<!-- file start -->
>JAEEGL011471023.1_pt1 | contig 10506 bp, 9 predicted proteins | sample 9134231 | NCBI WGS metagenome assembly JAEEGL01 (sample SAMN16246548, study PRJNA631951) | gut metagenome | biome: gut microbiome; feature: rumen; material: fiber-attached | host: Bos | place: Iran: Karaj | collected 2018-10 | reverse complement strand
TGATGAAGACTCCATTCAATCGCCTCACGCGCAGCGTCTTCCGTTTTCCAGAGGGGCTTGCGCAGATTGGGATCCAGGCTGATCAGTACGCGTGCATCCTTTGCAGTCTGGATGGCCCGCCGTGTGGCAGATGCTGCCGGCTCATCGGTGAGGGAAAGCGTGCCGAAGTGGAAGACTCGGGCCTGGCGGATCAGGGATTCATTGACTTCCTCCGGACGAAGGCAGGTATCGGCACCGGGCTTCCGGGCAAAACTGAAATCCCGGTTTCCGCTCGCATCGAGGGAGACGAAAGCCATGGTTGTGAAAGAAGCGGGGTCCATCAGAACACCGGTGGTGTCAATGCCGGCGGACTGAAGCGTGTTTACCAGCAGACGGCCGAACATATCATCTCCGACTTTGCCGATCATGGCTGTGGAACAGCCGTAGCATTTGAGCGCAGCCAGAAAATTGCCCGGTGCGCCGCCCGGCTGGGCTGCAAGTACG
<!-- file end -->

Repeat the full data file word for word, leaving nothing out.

>JAEEGL011471023.1_pt1 | contig 10506 bp, 9 predicted proteins | sample 9134231 | NCBI WGS metagenome assembly JAEEGL01 (sample SAMN16246548, study PRJNA631951) | gut metagenome | biome: gut microbiome; feature: rumen; material: fiber-attached | host: Bos | place: Iran: Karaj | collected 2018-10 | reverse complement strand
TGATGAAGACTCCATTCAATCGCCTCACGCGCAGCGTCTTCCGTTTTCCAGAGGGGCTTGCGCAGATTGGGATCCAGGCTGATCAGTACGCGTGCATCCTTTGCAGTCTGGATGGCCCGCCGTGTGGCAGATGCTGCCGGCTCATCGGTGAGGGAAAGCGTGCCGAAGTGGAAGACTCGGGCCTGGCGGATCAGGGATTCATTGACTTCCTCCGGACGAAGGCAGGTATCGGCACCGGGCTTCCGGGCAAAACTGAAATCCCGGTTTCCGCTCGCATCGAGGGAGACGAAAGCCATGGTTGTGAAAGAAGCGGGGTCCATCAGAACACCGGTGGTGTCAATGCCGGCGGACTGAAGCGTGTTTACCAGCAGACGGCCGAACATATCATCTCCGACTTTGCCGATCATGGCTGTGGAACAGCCGTAGCATTTGAGCGCAGCCAGAAAATTGCCCGGTGCGCCGCCCGGCTGGGCTGCAAGTACG